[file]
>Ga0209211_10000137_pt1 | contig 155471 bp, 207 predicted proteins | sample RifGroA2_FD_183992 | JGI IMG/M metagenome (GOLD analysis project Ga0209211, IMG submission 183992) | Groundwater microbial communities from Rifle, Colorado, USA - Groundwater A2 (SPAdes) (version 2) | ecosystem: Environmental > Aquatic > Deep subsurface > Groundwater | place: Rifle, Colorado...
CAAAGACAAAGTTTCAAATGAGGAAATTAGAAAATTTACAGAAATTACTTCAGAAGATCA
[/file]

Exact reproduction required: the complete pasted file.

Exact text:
>Ga0209211_10000137_pt1 | contig 155471 bp, 207 predicted proteins | sample RifGroA2_FD_183992 | JGI IMG/M metagenome (GOLD analysis project Ga0209211, IMG submission 183992) | Groundwater microbial communities from Rifle, Colorado, USA - Groundwater A2 (SPAdes) (version 2) | ecosystem: Environmental > Aquatic > Deep subsurface > Groundwater | place: Rifle, Colorado...
CAAAGACAAAGTTTCAAATGAGGAAATTAGAAAATTTACAGAAATTACTTCAGAAGATCA